Good news! The brand-new fourth edition of “The Making of Modern Economics” has just been published by the prestigious publisher Routledge (publisher of the works of Friedrich Hayek).
Guess who the hero is of my book? See the cover below.
It is now the most popular history textbook of the great economic thinkers used in the classroom. As Roger Garrison, professor at Auburn University, states, “My students love it. Skousen makes the history of economics come alive like no other textbook.”
But it’s not just a book for students and academics. People of all walks of life enjoy reading it. As John Mackey, CEO of Whole Foods Market, says, “Mark’s book is fun to read on every page. I have read it three times. I love this book and have recommended it to dozens of my friends.”
It’s unique in that you can jump around and read any chapter you want; each chapter stands on its own; and it’s loaded with stories, anecdotes, humorous episodes, pictures and even musical selections for each chapter.
Winner of Several Awards
The book is award-winning. It has won the Choice Book Award for Academic Excellence, and it was ranked #2 Best Libertarian Books in Economics by the Ayn Rand Institute (behind Henry Hazlitt’s “Economics in One Lesson”). It was the Main Selection of the Boulder Book Club.
If you order directly from me you save half off the publisher’s price and shipping – you pay only $35, and I pay the postage and autograph each copy. To order, go to www.skousenbooks.com.
A Rarely-Told Story of High Drama
First and foremost, the book tells the remarkable untold story of free-market capitalism’s long-running battle against Keynesianism, Marxism, socialism and other isms. It is an account of high drama with a singular heroic figure, Adam Smith and his celebrated “system of natural liberty.” The running plot involves many unexpected twists and turns; sometimes our hero is left for dead, only to be resuscitated by his free-market friends; the story even has a surprise ending.
A Full-Scale Critique of All Major Doctrines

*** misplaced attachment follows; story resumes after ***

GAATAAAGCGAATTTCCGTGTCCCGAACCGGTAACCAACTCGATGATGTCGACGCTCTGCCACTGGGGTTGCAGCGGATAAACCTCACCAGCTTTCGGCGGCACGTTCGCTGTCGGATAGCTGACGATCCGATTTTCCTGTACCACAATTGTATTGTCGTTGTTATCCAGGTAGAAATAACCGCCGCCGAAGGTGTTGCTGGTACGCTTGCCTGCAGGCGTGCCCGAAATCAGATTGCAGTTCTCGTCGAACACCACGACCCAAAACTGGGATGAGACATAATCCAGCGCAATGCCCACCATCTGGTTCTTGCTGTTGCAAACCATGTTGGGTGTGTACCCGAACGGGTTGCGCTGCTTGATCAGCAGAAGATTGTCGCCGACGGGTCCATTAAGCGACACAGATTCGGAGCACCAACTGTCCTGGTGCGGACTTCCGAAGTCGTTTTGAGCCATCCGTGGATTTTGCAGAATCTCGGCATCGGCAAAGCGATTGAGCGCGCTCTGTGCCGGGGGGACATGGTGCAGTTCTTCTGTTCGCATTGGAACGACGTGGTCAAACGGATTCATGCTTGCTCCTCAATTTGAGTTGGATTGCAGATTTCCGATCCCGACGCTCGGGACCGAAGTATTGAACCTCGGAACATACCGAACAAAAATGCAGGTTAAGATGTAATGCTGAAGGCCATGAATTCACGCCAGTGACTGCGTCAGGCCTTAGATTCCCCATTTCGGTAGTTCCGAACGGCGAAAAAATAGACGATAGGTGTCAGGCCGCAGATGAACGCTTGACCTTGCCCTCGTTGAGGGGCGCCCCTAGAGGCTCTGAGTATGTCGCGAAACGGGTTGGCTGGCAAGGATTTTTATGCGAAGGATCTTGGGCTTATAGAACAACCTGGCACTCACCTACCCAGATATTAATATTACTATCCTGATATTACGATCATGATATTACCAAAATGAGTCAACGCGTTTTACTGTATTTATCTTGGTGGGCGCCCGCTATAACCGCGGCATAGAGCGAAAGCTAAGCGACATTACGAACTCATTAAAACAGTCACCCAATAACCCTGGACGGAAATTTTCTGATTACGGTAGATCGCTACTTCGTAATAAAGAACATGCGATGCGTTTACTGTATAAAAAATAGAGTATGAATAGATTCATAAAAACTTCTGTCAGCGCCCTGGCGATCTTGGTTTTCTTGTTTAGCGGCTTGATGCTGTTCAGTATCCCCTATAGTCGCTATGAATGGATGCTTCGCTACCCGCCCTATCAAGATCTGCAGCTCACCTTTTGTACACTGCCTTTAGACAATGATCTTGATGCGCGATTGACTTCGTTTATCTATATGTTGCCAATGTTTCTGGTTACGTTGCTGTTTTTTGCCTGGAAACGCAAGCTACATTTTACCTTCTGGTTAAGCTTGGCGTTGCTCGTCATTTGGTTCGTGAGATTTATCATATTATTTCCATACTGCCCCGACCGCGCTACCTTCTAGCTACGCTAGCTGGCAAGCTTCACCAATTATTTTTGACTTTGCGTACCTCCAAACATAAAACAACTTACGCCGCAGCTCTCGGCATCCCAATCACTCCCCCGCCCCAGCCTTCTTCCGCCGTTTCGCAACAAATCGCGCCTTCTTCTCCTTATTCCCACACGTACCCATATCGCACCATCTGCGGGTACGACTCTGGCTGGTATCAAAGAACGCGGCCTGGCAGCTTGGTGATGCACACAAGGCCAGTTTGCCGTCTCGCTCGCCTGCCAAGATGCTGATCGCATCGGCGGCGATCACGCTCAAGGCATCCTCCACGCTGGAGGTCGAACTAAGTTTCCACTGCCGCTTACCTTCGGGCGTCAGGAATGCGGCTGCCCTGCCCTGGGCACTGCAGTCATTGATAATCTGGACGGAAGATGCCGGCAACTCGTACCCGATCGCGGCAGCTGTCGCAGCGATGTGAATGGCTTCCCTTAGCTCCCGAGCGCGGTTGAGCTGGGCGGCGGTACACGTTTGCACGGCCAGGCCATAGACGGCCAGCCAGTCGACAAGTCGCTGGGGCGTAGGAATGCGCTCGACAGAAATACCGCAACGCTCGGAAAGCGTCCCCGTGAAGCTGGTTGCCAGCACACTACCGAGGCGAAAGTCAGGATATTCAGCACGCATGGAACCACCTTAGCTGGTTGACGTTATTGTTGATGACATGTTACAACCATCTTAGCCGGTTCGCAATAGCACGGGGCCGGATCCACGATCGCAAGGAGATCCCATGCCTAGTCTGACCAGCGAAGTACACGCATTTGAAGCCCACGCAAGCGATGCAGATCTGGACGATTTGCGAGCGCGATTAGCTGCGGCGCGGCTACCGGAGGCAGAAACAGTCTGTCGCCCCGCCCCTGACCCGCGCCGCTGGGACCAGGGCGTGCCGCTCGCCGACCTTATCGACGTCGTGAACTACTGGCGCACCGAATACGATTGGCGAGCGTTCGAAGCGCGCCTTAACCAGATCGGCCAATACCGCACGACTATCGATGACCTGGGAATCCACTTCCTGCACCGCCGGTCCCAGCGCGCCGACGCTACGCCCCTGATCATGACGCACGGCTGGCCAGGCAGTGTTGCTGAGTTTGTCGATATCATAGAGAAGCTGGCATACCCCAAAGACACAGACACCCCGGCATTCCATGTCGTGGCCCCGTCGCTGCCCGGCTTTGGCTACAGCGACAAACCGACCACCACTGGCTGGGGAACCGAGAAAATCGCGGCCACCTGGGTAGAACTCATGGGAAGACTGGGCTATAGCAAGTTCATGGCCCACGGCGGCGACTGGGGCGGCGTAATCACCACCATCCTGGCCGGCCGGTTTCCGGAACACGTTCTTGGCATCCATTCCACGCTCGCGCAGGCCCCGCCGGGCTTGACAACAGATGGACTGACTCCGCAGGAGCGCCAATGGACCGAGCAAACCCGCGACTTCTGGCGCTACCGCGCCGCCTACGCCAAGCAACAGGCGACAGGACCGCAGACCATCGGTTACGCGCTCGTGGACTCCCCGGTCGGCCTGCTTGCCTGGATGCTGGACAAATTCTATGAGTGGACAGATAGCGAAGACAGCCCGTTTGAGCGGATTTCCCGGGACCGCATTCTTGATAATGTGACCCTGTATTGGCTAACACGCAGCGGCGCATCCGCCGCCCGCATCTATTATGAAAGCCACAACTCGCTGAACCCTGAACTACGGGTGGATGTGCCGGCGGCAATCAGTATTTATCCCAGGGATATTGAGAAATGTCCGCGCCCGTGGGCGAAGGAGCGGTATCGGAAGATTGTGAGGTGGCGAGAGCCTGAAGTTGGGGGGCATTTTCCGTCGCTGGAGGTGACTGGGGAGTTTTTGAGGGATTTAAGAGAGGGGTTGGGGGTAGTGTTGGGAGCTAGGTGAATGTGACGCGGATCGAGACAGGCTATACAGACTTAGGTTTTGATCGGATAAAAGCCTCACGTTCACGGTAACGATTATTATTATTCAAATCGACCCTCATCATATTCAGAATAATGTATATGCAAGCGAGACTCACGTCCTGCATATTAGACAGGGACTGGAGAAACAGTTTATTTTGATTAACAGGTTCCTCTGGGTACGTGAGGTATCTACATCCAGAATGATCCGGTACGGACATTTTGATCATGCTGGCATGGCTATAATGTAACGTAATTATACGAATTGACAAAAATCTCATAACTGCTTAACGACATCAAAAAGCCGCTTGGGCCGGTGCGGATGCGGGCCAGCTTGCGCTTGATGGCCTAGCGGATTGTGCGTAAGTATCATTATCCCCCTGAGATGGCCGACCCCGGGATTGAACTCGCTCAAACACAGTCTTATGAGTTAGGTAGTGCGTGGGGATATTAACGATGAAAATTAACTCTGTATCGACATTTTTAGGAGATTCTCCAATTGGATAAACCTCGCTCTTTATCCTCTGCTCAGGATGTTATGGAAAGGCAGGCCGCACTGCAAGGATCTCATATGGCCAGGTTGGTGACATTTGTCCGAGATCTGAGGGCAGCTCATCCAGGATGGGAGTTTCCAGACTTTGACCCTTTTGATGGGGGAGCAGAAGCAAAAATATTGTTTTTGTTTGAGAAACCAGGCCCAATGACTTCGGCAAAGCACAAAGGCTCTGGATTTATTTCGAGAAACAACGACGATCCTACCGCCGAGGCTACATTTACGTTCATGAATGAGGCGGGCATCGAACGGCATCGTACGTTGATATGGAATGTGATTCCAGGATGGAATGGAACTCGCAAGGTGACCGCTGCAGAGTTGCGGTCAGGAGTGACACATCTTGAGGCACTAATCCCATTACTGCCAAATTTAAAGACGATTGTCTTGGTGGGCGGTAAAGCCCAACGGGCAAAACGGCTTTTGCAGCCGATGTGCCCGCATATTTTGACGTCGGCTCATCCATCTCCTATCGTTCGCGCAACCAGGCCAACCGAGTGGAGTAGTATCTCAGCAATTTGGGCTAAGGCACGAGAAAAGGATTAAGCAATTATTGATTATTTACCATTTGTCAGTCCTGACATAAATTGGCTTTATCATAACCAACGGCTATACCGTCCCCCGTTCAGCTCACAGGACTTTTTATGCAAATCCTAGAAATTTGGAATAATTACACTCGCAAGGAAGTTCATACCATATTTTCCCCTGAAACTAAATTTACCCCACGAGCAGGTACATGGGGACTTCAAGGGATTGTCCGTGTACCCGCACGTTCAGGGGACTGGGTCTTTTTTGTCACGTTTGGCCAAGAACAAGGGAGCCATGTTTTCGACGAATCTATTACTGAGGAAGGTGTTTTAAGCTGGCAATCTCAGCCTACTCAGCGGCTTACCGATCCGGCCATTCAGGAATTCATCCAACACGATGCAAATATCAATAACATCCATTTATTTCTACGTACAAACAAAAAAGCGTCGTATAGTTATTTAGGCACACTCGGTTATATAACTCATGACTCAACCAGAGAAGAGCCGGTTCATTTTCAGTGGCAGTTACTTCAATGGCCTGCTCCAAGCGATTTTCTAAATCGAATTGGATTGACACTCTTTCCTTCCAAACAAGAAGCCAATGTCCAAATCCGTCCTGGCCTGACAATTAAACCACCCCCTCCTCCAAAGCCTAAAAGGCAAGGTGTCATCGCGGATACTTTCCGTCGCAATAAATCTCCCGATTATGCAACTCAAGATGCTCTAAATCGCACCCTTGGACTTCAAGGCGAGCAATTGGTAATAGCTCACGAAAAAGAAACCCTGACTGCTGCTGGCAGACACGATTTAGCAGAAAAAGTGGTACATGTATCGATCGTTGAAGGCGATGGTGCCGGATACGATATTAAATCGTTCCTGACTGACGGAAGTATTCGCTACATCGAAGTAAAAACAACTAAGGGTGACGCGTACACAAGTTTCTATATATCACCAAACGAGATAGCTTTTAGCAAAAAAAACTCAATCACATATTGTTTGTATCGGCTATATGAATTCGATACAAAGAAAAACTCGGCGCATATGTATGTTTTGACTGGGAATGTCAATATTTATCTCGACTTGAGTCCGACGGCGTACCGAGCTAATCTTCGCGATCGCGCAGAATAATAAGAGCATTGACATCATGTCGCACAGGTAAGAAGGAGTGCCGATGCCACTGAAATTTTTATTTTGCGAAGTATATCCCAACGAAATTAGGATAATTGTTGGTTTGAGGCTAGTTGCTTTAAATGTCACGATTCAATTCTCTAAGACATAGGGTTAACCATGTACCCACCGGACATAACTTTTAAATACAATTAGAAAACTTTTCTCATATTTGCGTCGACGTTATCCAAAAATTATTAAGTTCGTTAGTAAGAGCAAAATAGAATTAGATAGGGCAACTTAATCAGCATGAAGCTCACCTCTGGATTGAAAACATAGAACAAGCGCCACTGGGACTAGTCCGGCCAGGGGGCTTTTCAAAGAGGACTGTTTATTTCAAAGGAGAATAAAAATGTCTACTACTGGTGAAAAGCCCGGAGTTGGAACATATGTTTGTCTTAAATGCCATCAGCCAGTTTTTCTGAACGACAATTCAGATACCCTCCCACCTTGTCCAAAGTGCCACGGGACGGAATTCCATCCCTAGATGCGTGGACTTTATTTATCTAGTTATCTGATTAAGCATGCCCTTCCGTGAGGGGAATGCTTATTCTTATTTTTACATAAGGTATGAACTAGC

All previous histories tend to give a dry, disjointed, and helter-skelter account of economists and their contradictory theories. But I unify the story of economics by ranking all major economic thinkers either for or against the invisible hand doctrine of Adam Smith. Thus, Marx, Veblen and Keynes are viewed as critics of Smith’s doctrine, while Marshall, Hayek and Friedman are seen as supporters.
Using this ranking system, The Making of Modern Economics offers a full-scale review and critique of every major school and their theories, including classical, Keynesian, monetary, Austrian, institutionalist and Marxist.
A Complete History
Skousen’s history is comprehensive. He makes a point of discussing all schools of economics and not just the ones he agrees with. Too many economists have omitted major characters from the history of economics, a practice bordering on intellectual dishonesty. Robert Heilbroner’s popular book, The Worldly Philosophers, for example, virtually ignores the laissez-faire French, Austrian and Chicago traditions. (His latest edition does not even mention Milton Friedman by name!)
Think of The Making of Modern Economics as a contra-Heilbroner history.
It’s a perfect antidote to all those biased, inaccurate attacks on the free market and its proponents.
The book records the lives and ideas of important economists often ignored in other histories, such as Montesquieu, Ben Franklin, J. B. Say, Frederic Bastiat, Friedrich List, Herbert Spencer, Ludwig von Mises, Knut Wicksell, Philip Wicksteed, Max Weber, Irving Fisher, Roger Babson, Frederick Taylor, A. C. Pigou, Joan Robinson, Paul Sweezy, Paul Samuelson and Murray Rothbard.
My book also restores the vital role of the Austrian and Swedish schools in the marginalist revolution and the development of monetary economics. It emphasizes the impact of other disciplines on economics, such as evolution, sociology, and religion.
“Tell All” Biographies
Skousen’s book brings history alive with exciting new insights into the lives of the great economists through in-depth biographies and the author’s own research, revealing an amazing tale of idle dreamers, academic scribblers, occasional quacks and madmen in authority.
The Making of Modern Economics does its best to entertain, with provocative sidebars, humorous anecdotes, even music selections reflecting the spirit of each major economist. Samples:
Why Adam Smith burned his clothes…and then burned his papers.
The “satanic verses” of the poet Karl Marx.
Were Malthus, Ricardo, Marshall and Keynes anti-female?
The infamous grading technique of Chicago’s Jacob Viner (he regularly flunked a third of his class).
The sexual scandals of Karl Marx, Carl Menger, Joseph Schumpeter and Friedrich Hayek.